Sex Differences in Subjective and Objective Responses to a Stimulant Medication (Methylphenidate): Comparisons Between Overweight/Obese Adults With and Without Binge-Eating Disorder


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Abstract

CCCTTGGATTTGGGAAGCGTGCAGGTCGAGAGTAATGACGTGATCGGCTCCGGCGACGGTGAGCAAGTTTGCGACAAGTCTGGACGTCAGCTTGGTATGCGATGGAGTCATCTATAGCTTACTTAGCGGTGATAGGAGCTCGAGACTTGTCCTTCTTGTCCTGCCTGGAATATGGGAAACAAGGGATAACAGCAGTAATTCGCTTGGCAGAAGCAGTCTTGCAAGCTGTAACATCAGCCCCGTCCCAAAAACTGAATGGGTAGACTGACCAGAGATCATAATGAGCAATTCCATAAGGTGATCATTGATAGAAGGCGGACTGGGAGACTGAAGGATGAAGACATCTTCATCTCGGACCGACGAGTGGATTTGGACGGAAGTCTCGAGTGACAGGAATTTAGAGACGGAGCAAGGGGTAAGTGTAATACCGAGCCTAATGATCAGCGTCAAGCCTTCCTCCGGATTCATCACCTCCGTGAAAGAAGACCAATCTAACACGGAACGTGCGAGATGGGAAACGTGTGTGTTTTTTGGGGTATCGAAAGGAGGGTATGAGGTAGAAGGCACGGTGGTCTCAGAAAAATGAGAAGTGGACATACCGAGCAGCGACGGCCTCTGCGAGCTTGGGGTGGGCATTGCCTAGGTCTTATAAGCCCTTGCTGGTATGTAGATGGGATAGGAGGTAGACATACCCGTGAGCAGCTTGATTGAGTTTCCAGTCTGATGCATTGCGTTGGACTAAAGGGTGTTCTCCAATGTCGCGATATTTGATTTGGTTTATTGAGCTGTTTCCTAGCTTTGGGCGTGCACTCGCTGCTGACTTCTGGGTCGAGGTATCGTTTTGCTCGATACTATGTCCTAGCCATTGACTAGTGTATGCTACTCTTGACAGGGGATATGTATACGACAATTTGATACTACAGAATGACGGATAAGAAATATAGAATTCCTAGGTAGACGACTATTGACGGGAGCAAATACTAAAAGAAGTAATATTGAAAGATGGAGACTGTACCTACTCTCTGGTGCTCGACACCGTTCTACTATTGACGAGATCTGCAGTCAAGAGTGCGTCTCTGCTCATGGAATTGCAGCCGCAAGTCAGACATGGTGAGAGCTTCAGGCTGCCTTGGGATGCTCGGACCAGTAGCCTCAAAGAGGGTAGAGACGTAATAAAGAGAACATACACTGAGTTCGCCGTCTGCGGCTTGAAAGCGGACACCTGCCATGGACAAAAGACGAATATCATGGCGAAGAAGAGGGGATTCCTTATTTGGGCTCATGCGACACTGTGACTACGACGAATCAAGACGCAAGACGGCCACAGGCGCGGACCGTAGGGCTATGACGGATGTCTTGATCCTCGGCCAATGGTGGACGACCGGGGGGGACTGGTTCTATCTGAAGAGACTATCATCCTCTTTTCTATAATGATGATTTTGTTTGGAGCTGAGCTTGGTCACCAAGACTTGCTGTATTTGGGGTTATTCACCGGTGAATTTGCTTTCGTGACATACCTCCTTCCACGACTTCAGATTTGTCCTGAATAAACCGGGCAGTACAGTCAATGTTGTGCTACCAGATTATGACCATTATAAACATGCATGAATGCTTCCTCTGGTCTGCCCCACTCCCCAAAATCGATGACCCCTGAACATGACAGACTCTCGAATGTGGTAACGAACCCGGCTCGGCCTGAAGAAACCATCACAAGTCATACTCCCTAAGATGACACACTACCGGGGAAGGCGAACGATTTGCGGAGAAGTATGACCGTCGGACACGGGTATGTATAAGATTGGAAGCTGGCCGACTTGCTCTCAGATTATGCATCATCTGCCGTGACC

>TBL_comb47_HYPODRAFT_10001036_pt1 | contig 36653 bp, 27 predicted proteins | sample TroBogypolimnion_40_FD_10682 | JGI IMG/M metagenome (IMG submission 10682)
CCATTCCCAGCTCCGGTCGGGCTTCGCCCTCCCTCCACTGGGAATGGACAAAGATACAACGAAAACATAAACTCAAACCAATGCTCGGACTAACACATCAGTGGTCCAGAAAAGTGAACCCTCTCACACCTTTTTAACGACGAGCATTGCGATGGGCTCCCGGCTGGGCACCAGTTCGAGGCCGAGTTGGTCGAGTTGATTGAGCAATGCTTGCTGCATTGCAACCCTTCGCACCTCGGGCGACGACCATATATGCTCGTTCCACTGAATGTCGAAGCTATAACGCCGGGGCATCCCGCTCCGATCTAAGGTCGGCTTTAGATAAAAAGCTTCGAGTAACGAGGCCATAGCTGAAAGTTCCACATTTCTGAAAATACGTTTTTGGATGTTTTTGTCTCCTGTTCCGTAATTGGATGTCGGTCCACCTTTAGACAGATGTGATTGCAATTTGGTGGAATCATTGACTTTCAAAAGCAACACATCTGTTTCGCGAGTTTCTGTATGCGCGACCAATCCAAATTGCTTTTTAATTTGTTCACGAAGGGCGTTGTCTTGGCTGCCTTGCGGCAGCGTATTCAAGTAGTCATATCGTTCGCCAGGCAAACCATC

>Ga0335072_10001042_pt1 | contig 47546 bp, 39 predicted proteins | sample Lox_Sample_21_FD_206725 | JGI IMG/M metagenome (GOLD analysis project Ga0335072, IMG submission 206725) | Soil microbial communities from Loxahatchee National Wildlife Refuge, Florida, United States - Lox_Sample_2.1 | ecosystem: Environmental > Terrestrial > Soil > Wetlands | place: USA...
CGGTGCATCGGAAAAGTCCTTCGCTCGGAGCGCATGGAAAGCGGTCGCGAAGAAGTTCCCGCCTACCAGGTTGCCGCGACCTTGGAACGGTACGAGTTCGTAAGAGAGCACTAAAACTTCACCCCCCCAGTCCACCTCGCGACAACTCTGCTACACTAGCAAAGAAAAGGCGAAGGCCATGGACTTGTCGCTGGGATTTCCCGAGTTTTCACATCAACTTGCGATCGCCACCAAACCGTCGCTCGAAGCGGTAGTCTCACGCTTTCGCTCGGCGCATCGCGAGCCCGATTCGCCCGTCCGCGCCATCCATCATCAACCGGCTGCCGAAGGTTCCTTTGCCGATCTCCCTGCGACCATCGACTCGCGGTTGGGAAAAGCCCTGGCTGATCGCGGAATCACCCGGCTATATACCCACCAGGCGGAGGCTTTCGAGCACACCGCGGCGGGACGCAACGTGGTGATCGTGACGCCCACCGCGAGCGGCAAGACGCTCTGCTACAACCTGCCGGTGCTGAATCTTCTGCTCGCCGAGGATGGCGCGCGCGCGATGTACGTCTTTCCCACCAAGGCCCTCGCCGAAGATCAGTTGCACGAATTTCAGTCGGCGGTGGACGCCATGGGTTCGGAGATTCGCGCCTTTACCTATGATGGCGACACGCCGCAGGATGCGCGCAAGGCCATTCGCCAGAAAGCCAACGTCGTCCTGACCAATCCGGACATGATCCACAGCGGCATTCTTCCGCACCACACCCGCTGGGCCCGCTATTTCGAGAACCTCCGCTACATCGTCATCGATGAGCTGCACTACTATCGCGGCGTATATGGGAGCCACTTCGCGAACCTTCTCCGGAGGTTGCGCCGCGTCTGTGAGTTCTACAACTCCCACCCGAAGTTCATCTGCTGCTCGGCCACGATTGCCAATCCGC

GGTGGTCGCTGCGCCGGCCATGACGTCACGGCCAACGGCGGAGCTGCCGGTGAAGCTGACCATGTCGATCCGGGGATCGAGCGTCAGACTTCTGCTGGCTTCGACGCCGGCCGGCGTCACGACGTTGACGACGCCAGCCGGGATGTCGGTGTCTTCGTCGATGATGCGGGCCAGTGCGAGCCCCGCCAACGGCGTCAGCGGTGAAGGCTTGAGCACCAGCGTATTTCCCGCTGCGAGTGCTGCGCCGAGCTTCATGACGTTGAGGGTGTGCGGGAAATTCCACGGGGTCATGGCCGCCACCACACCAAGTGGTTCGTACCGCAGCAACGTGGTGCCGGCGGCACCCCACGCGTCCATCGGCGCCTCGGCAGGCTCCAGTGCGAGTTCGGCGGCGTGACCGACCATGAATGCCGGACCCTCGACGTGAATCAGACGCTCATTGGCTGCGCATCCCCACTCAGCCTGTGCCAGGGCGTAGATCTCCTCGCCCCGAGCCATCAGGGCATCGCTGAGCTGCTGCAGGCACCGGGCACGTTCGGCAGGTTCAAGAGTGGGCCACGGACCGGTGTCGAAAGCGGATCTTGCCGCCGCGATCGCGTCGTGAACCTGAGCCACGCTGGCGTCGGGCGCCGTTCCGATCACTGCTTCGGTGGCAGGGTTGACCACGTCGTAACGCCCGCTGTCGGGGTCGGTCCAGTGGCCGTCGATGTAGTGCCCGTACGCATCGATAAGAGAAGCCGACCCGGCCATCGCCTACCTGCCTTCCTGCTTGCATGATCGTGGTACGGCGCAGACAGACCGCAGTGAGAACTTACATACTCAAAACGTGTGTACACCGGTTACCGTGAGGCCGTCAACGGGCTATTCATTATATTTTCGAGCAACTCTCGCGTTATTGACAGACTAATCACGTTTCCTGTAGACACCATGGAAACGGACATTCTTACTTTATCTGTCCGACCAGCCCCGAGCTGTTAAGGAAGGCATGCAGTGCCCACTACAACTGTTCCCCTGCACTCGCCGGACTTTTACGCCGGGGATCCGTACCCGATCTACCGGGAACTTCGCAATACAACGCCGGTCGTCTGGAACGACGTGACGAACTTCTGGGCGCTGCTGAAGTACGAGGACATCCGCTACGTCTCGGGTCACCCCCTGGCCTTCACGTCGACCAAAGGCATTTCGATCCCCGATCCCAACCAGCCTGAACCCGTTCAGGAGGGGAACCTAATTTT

Objective:The purpose of this study was to examine sex differences in response to a single dose of a psychomotor-stimulant medication (methylphenidate: MP) and to assess whether expected differences were moderated by binge-eating disorder (BED) status. It is anticipated that findings will shed light on factors that contribute to response variation in the use of stimulant pharmacotherapy to treat BED.Method:The study employed a double-blind, drug-placebo, cross-over design in overweight/obese adults with BED (n = 90) and without BED (n = 108). Emotional/mood ratings were assessed every 15 minutes after oral administration of the drug/placebo, and appetite, cravings, and consumption were assessed during a laboratory-based snack-food challenge.Results:Women reported earlier and more sustained “overall” effects of the drug—including “feeling high”—than the men. There was also a significantly greater suppression in appetite ratings, food cravings, and food consumption from the placebo to the drug condition among the women. Indeed, among men there were no significant differences between the two conditions on any of the food-related variables. BED status also did not moderate any of the drug-placebo differences.Discussion:These findings are relevant to the use of stimulant pharmacotherapy for BED, and raise the possibility that overweight/obese men may be relatively less responsive to this form of treatment. © 2015 Wiley Periodicals, Inc. (Int J Eat Disord 2016; 49:473–481).

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